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Student Profiles

Nathalie Thelemaque

PhD Student

Construction Engineering
“Civil engineering was the perfect blend of my interests due to its ability to combine building design with construction. But beyond this, civil and environmental engineering are two disciplines that are instrumental in reducing the impacts of climate change.”

Nathalie Thelemaque against a blurred background of cityscape

Student name:
Nathalie Thelemaque

Ph.D. in Civil Engineering (Construction, Energy and Sustainable Infrastructure track)

Coral Springs, Florida

How did you become interested in engineering?

I’ve always been interested in the design of buildings and bridges and understanding the driving forces behind the functionality of everyday items. I was also fortunate to attend STEM summer programs throughout my adolescence and turned my love for math and science into something more physical: engineering.

Why CEE?

Civil engineering was the perfect blend of my interests due to its ability to combine building design with construction. But beyond this, civil and environmental engineering are two disciplines that are instrumental in reducing the impacts of climate change. As a former Florida resident who was made aware of the effects of rising temperatures and sea levels, I quickly realized that CEE was a field where I could help develop critical solutions.

Nathalie Thelemaque standing next to a poster

Ph.D. student Nathalie Thelemaque presents a poster at the 2019 Fall Regional Conference for the National Society of Black Engineers. Her experience working on the study inspired her to pursue a doctoral degree.

What do you enjoy most about the program?

My favorite thing about the program is being able to work alongside like-minded individuals who are eager to collaborate and provide guidance and resources. I additionally appreciate the diversity of interest and the applicability of research within the department.

Area of interest

I’m interested in the relationship between the built and social system, specifically critical infrastructure and communities, from a sustainability and resiliency standpoint. As changes to infrastructure services are expected in the coming years, this subject area will continue to adapt with climate change impacts and population dynamics in mind.


In my first year of the program, my advisor Associate Professor Jessica Kaminsky and I collaborated with researchers at the University of Texas at Austin on a study that observed how social distancing policies and lockdowns due to the COVID-19 pandemic had impacted the operations of water utilities. Currently, I am using similar methods to examine the processes of water utilities with a customer size of fewer than 10,000 people to identify the different magnitudes of challenges faced by water utilities of different sizes and the resulting resilience of their served communities. I am additionally working on a study that uses qualitative techniques to discover the successful and failed attributes of water system projects in rural Alaskan communities and what that means for population health and well-being.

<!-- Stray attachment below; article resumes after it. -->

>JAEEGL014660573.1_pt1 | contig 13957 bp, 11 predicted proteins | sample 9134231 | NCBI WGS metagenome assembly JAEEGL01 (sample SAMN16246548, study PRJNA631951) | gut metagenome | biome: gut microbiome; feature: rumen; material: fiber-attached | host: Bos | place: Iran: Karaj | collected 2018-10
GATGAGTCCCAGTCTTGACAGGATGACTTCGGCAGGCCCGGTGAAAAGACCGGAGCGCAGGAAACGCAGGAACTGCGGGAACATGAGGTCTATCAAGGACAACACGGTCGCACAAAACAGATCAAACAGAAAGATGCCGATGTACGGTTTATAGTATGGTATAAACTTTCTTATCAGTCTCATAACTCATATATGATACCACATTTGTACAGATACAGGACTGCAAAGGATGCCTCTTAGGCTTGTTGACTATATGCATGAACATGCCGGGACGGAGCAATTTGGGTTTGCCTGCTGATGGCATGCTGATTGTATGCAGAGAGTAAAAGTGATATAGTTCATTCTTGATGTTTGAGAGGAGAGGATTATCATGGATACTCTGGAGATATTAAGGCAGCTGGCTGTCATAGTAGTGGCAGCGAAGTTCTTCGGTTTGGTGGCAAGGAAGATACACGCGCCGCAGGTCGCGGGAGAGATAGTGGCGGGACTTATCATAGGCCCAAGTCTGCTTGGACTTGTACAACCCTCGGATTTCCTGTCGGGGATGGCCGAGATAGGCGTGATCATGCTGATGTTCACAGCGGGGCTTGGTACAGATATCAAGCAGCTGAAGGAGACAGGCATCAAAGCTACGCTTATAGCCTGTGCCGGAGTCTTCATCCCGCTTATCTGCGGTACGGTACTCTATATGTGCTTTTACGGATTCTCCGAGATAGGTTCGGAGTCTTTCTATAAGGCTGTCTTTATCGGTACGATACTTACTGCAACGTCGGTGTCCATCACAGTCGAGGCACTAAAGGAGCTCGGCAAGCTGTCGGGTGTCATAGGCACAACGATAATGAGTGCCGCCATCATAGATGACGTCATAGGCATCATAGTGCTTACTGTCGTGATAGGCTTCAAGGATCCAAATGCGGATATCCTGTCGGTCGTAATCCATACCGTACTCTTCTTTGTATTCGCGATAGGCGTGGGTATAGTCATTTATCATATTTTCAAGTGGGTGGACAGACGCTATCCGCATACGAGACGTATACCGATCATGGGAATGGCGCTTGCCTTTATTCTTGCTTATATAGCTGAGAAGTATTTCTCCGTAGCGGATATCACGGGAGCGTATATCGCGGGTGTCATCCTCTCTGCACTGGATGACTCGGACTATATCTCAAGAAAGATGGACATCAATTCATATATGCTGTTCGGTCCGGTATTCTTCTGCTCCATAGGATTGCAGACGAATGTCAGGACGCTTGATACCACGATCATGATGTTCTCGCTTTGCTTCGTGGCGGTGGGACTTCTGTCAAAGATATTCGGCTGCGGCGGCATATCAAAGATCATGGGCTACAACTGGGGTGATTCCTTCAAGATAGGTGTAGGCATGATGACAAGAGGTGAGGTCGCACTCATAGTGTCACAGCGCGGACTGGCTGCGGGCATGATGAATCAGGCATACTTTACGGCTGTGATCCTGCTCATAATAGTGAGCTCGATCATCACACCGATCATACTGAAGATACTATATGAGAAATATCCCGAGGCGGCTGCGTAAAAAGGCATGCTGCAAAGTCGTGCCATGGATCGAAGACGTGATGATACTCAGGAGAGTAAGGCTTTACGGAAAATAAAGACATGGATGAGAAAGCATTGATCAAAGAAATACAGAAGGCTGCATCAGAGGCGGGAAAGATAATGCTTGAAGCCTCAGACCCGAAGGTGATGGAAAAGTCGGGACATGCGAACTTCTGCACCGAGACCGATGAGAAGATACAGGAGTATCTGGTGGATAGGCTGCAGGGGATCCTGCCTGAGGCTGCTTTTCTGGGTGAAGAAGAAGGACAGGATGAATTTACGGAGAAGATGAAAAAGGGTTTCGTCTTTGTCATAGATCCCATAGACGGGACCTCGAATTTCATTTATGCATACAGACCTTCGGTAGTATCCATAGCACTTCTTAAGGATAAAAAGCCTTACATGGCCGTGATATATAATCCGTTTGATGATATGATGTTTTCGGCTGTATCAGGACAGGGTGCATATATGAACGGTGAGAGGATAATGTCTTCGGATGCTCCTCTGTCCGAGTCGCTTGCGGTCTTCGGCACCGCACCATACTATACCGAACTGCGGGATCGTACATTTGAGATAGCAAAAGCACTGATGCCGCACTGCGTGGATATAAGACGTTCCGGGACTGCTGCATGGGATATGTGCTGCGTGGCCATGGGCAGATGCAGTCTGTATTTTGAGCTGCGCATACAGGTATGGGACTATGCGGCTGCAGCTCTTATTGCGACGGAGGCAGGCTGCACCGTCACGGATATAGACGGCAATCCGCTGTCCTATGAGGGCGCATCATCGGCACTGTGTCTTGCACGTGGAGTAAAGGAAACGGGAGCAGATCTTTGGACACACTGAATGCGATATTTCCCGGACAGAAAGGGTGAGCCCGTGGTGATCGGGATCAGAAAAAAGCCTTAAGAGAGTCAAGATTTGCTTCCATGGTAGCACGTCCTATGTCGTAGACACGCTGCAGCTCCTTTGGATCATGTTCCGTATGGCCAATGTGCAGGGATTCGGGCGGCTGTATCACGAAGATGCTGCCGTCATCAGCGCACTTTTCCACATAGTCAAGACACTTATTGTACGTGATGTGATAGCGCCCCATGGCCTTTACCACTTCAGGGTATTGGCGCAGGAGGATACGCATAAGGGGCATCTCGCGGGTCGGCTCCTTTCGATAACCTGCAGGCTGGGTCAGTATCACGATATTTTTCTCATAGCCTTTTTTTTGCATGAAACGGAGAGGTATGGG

Before attending the UW, I was an intern at The Boeing Company where I developed a stress note document supporting the 777x Major Test Team. The multipage stress note document detailed the various load configurations, materials, and other physical characteristics of the pitch fitting, which is located at the joint of the plane's wing and body during fatigue testing.


I currently serve as the socials chair for the Black Graduate Student Association, a recently created organization that aims at developing community amongst Black graduate students across various disciplines. I also am a project team lead for A Vision for Electronic Literacy & Access; in this role, I assist in creating a multi-week curriculum to introduce high school students to the basics of environmental engineering. Outside of these roles, I serve as an Outreaching Grad with the Office of Graduate Student Equity & Excellence and a committee member for the non-profit Association for the Children of Regnier, Haiti.

What is your dream job?

I plan on remaining in academia and becoming a professor. I hope to use my passion for sustainability, service to the community, and civil engineering to advocate for improvements to critical infrastructure through research and other initiatives.

Any advice for prospective students?

Despite being one of the oldest engineering disciplines, I’d argue that civil engineering is still adaptable and is growing every day. In this program, you can find the resources you need to explore the varied applicability of the field and further develop your interests. Don’t be afraid to ask questions and get involved — there are a lot of opportunities out there!

Learn more about Nathalie Thelemaque, who was featured in an article by the UW Graduate School.

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